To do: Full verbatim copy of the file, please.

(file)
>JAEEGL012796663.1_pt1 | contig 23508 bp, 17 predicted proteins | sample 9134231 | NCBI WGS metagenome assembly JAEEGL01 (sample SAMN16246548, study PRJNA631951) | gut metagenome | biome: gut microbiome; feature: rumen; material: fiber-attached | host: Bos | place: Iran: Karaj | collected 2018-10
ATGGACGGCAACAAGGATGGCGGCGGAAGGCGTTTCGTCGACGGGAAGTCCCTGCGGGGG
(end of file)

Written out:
>JAEEGL012796663.1_pt1 | contig 23508 bp, 17 predicted proteins | sample 9134231 | NCBI WGS metagenome assembly JAEEGL01 (sample SAMN16246548, study PRJNA631951) | gut metagenome | biome: gut microbiome; feature: rumen; material: fiber-attached | host: Bos | place: Iran: Karaj | collected 2018-10
ATGGACGGCAACAAGGATGGCGGCGGAAGGCGTTTCGTCGACGGGAAGTCCCTGCGGGGG